Today Inge and I were the only ones in our group who attended the Midday Music at the Blanton Museum of Art. We had arrived earlier than usual, so we had time to go upstairs to see some of the special exhibits. I also went into the restoration gallery to see Antonio Carneo’s painting, “The Death of Rachel”, which was recently restored by the HYPERLINK "http://www.gallery.ca/en/"National Gallery of Canada, Ottawa. They did an outstanding job on a painting that had been heavily damaged.
The musical program was presented by members of the University of Texas’ Alternative Improvisation Music Ensemble (AIME) led by Professor John Mills. All the music was written by the UT Jazz Composers. They were responding to the painting, “Inkarri” by Fernando de Szysklo, 1968, acrylic on wood. It is part of the modern American collection at the Blanton. Most of the composers were in attendance and were introduced by Professor Mills.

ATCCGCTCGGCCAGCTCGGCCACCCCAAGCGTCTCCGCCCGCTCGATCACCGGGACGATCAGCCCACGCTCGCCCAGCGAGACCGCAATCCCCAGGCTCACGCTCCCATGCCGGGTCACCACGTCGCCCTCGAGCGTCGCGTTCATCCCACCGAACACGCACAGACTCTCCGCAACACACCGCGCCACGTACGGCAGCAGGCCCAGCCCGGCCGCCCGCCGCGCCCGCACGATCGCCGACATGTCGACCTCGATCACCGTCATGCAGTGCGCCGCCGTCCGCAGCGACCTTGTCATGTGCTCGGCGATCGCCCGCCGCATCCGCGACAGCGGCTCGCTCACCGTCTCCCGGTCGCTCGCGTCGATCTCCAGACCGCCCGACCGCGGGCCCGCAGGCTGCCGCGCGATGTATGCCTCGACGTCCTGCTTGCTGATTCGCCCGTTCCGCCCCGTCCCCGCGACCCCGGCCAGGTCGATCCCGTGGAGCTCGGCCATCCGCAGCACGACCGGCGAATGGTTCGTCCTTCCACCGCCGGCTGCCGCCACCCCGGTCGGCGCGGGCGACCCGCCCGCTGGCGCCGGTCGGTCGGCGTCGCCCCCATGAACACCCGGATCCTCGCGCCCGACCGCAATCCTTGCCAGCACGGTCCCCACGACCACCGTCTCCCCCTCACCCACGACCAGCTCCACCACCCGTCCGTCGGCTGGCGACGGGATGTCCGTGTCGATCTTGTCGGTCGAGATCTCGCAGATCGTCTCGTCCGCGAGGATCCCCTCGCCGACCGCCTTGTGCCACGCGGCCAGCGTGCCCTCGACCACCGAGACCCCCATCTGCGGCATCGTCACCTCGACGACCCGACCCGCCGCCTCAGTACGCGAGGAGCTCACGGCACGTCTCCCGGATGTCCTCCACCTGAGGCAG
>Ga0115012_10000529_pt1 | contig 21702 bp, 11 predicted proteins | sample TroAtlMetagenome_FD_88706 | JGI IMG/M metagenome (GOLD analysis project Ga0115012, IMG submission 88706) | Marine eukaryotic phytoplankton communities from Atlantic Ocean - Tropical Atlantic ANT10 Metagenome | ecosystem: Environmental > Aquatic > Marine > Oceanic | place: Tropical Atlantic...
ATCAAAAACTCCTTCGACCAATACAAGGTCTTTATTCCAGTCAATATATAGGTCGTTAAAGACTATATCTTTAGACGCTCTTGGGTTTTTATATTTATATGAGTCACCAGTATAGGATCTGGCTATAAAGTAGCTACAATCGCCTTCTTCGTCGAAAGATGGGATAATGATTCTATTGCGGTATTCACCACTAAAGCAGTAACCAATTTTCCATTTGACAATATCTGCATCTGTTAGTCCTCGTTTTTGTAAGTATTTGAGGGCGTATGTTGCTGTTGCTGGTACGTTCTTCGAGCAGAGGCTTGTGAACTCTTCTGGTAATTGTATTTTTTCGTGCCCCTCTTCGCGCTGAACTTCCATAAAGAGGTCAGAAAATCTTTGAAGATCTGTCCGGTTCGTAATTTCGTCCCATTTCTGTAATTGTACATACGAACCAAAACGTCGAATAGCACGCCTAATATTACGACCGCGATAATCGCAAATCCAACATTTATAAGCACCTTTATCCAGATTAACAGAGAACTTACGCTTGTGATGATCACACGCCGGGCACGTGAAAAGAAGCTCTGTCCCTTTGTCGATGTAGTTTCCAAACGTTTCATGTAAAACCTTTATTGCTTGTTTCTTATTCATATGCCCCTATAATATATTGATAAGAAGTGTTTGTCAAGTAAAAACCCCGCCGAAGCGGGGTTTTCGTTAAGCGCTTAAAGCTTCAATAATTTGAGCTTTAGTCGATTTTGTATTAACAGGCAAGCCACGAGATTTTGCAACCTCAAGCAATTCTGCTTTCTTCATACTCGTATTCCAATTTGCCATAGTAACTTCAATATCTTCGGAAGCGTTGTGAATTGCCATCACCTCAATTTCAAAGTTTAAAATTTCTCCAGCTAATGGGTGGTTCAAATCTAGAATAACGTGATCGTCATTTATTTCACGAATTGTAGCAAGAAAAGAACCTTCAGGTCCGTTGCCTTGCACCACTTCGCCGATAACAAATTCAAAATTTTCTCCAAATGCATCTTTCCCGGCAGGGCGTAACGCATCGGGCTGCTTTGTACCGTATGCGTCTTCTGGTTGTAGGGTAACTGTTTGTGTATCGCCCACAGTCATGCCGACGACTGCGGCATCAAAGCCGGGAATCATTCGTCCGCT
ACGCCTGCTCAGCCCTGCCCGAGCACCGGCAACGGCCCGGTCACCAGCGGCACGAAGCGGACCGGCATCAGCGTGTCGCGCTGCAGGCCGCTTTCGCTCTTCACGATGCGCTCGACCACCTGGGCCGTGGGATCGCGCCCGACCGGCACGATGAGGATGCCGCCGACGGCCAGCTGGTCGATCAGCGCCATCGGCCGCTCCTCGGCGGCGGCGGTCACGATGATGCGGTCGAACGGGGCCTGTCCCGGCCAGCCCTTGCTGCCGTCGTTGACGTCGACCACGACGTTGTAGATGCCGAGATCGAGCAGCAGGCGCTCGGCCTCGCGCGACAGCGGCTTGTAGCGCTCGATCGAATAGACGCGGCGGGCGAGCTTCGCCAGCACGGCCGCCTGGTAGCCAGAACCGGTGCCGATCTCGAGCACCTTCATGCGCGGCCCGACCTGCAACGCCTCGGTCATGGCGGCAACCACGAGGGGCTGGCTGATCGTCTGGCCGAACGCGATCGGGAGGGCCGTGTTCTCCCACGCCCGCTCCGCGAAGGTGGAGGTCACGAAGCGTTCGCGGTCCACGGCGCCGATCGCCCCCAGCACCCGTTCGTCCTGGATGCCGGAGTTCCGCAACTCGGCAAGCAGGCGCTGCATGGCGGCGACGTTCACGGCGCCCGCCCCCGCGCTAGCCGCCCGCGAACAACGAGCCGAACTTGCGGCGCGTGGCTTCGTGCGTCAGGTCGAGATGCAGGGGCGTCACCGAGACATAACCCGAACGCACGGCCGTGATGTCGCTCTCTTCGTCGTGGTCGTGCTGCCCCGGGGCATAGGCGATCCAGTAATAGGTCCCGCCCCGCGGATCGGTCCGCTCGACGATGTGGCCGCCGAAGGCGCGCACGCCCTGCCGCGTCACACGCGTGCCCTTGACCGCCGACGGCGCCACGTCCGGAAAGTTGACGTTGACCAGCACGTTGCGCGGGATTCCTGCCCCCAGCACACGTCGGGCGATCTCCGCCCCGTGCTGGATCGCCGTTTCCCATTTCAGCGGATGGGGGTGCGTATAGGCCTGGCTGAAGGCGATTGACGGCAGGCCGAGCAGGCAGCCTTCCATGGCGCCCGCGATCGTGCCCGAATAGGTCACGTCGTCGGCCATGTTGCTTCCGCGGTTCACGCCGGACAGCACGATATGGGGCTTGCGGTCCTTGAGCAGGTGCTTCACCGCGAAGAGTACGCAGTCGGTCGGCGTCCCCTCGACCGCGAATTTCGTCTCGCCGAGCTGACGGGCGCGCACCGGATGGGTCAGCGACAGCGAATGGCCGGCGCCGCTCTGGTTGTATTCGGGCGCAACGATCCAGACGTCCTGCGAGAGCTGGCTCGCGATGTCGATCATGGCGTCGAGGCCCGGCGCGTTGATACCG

Afterwards, we went on a docent-led tour and learned the story behind the painting. The story of Inkarri (or Inkari) is one of the most famous legends of the Inca. When the conquistadores tortured and executed the last ruler of the Inca people, Atahualpa, he vowed that he would come back one day to avenge his death. According to the legend, the Spaniards buried his body parts in several places around the kingdom. Buried under the earth he will grow until one day he will rise, take back his kingdom and restore harmony in the relationship between Pachamama (the earth) and her sons. The name Inkarri probably evolved from the Spanish Inca-rey (Inca-king).